Latin American Report
Cuban Pharmaceuticals Look for Ticket to Europe
By Patricia Grogg
HAVANA, April 21 (IPS) - Cuba's highly developed pharmaceutical and biotechnology industries produce a variety of unique vaccines and medications which have not yet made their way to European markets due to obstacles raised by transnational corporations. At least that is what the Cuban industry leaders told a British group that recently visited the island. The visitors included academics as well as British pharmaceutical and biotechnology industry executives.
Cuba already markets some of its biotech products, though mostly in Asia and Latin America. Meanwhile, European pharmaceutical companies have been slow to approach Cuba, complain industry leaders. An anti-meningococcus (meningitis) type B and C vaccine - the only one in the world, achieved in 1989 -, is patented in 17 countries, but commercialised in only 10, among them Argentina, Brazil, Colombia, El Salvador, Nicaragua, the Dominican Republic, and Uruguay, industry officials reported.
''We are talking about a difficult market to which not everyone can gain access,'' a specialist who requested anonymity told IPS. He pointed out that some 25 transnational corporations monopolise nearly two-thirds of the international market.
For European companies, negotiating with Cuba in this area has its attractions. Cuba offers low research costs and an opportunity for European companies to expand their product portfolios, but obtaining patents continues to be complicated. In addition, the United States embargo, which the Helms-Burton law of 1996 expanded to apply to countries involved in trade with Cuba, threatens to punish any Cuban attempt to penetrate the international market.
A Cuban executive described the state-run bio-tech and pharmaceutical industries as ''a well-kept secret,'' made up of a vast network of research laboratories and production centres, highly qualified scientists and a vast array of products. The costly maintenance and development of this sector requires external financing, which is yet another obstacle, as the US embargo prevents Cuba from accessing the main international credit sources.
The anti-meningococcus vaccine is the only one in the world for combating meningitis, a disease with a potential for dangerous epidemic outbreaks. It is produced by the Carlos J. Finlay Institute of Serums and Vaccines, which hopes to patent the vaccine in Europe. Sources from the institute say they are planning to present the necessary documentation regarding the vaccine's safety and effectiveness to the Regulatory Agency of Great Britain. This injectable vaccine is already provided free of charge to newborns in Cuba.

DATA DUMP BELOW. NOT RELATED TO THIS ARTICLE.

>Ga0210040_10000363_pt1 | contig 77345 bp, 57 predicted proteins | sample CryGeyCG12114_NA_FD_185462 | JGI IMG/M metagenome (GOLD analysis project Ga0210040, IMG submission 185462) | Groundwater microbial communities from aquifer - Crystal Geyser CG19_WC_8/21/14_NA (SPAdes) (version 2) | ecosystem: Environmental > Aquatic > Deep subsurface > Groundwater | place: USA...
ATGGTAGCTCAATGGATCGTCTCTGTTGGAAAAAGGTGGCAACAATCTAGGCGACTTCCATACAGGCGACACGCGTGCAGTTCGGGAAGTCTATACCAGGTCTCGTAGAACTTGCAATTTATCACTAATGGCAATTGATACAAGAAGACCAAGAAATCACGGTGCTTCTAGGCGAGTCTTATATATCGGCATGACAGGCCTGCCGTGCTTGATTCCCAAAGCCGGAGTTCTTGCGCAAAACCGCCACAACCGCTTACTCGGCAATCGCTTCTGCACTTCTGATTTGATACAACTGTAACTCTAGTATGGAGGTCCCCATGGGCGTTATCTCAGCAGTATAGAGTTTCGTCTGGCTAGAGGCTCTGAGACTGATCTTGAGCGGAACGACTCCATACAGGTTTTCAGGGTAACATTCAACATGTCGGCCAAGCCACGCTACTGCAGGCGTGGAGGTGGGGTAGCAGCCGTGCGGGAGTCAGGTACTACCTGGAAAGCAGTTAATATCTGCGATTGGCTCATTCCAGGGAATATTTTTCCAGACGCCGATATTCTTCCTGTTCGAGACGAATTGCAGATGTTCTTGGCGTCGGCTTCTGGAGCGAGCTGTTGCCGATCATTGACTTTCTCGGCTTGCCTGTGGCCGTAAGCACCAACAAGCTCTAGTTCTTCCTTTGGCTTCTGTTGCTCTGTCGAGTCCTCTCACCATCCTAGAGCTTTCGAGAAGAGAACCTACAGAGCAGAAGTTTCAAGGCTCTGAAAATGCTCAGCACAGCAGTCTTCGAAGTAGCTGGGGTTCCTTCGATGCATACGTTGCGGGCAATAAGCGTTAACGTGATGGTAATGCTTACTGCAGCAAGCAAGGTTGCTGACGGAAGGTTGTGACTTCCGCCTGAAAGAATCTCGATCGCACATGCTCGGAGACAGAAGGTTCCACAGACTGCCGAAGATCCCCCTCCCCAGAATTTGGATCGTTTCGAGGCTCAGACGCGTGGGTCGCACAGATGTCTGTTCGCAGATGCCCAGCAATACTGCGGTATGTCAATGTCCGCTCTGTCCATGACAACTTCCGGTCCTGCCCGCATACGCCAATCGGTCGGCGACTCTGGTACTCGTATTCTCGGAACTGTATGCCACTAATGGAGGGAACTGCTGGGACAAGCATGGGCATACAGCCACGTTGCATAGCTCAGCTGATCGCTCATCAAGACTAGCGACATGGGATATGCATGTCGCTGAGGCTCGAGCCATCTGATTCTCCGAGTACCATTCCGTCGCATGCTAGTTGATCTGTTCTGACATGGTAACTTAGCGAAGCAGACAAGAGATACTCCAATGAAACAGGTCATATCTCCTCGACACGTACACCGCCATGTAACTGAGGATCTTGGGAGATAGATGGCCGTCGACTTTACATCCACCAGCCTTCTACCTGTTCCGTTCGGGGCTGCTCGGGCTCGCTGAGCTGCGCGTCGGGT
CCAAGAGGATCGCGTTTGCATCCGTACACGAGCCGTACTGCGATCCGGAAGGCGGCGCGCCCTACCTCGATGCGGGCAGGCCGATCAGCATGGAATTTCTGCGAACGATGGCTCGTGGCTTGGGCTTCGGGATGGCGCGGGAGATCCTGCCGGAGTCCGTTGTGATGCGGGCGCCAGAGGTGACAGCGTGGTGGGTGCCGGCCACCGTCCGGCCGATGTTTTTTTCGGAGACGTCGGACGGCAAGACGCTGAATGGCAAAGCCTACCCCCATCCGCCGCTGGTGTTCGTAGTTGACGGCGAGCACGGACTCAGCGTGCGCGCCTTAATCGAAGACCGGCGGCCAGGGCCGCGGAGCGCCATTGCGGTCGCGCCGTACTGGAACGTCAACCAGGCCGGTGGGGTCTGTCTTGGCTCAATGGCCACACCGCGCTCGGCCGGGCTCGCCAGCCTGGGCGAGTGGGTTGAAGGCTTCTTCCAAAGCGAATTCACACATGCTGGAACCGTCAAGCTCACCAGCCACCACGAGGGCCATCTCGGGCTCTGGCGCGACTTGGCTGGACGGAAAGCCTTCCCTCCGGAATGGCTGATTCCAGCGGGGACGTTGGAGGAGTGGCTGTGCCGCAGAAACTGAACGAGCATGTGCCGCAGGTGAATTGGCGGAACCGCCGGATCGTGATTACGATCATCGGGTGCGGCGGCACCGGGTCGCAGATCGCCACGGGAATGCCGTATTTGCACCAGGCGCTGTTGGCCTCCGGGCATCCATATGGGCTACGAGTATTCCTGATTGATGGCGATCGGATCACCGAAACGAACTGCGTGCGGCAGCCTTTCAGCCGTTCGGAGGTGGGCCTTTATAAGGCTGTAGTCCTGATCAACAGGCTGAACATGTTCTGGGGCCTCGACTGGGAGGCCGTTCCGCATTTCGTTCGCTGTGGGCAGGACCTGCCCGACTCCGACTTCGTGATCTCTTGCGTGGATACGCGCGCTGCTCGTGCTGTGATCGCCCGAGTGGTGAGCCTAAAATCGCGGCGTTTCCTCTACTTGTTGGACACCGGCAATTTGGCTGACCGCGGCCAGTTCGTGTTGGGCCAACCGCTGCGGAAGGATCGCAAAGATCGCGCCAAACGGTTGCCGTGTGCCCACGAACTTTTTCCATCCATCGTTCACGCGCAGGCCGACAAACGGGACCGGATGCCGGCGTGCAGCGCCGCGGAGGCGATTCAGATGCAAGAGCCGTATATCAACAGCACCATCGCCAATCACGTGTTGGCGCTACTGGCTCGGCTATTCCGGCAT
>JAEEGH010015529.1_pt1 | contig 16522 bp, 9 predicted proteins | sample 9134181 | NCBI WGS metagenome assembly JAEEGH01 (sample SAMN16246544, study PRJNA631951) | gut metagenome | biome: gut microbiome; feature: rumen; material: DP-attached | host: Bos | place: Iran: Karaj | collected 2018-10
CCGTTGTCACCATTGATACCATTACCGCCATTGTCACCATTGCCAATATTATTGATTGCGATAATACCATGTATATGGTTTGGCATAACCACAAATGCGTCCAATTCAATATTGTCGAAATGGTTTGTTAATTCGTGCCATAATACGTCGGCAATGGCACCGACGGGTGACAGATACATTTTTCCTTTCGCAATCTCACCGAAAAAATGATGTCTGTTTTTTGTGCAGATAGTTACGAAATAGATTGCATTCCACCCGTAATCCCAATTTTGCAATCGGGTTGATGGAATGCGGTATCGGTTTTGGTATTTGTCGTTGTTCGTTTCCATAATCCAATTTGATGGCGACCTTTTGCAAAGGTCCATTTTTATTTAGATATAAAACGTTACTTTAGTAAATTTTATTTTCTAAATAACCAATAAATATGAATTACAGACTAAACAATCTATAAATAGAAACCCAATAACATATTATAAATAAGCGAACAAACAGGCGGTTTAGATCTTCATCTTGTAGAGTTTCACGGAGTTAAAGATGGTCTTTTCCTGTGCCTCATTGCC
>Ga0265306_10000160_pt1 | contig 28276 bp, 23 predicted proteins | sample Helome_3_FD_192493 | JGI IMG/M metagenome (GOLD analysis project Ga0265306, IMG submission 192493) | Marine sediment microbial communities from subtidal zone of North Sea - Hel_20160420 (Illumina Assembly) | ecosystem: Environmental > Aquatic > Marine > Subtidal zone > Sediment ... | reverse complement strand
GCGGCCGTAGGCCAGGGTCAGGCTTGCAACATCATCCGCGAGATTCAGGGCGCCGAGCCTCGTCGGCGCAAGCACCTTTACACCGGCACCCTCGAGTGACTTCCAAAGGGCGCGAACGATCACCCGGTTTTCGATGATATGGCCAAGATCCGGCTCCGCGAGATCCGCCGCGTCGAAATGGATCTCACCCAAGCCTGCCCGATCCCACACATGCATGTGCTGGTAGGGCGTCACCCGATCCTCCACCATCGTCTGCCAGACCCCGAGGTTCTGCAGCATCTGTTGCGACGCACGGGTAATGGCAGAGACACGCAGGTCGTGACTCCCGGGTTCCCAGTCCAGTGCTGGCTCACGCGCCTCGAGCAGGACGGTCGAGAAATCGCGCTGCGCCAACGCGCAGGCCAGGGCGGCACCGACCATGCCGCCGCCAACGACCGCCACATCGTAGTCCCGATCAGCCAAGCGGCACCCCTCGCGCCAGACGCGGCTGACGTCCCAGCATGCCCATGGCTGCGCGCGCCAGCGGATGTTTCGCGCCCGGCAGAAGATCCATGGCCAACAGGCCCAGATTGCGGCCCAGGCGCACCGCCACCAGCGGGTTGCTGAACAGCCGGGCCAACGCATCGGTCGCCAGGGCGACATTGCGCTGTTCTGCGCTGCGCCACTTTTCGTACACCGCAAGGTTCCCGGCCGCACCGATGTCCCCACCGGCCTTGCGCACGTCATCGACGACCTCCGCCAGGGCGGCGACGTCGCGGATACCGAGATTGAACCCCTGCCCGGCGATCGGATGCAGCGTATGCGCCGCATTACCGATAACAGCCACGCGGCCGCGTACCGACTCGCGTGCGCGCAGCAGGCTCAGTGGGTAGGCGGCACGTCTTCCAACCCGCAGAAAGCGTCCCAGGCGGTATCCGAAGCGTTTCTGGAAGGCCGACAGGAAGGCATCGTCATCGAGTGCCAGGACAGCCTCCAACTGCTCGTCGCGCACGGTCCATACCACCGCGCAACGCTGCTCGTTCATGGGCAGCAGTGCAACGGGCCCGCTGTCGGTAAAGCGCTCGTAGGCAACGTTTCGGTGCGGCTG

The institute is also in charge of 10 of the 27 vaccine development projects that form part of Cuba's National Immunisation Programme. Already they have developed medications to fight cancer and the human immunodeficiency virus (HIV). These recent products are currently undergoing clinical trials at the Oncology Institute and the Centre for Genetic Engineering and Biotechnology, respectively. Potential vaccines to fight haemophilic influenza, typhoid fever, and pneumonia are in early research phases, according to Concepcion Campa, director of the Finlay Institute. Products for the prevention of cholera, infant and adult tetanus, as well as a triple-action medication to prevent diphtheria, tetanus and pertussis (whooping cough), have reached advanced phases of research.
The Centre for Genetic Engineering and Biotechnology (CIGB), in turn, has patented a vaccine for hepatitis B and pharmaceuticals such as recombinant streptochinase, which can stop heart attacks up to six hours after it begins. CIGB successes include the epidermic growth factor, which is used to treat burns, radiation and skin ulcers and which promotes a scarring process that leaves the skin looking undamaged.
Other equally effective products produced on the island are PPG, or ateromixol, which reduces blood cholesterol; and interferon, a protein used in Cuba since 1981 to treat viral infections such as haemorrhagic dengue and some types of tumours. No less relevant is a vaccine to fight bovine cattle parasite infections, which cost some seven billion US dollars per year worldwide in lost meat, milk and hide produce. Under the commercial name Gavac, this antigen has proved to be 97 percent effective in field trials.
Cuba's young pharmaceutical and biotechnology industry is made up of more than 20 research and production centres. One of these, the state-run Biomedical Centre of Cuba (BIOCEN), last month became the first bio-pharmaceutical company on the island to receive ISO-9002 international quality certification, which facilitates access of its products to industrialised countries. This international certification authorises BIOCEN's production of vaccines, media culture, and other products. The average age of BIOCEN personnel is 29. (END/IPS/tr-sp/pg/mj/ld/ak/99)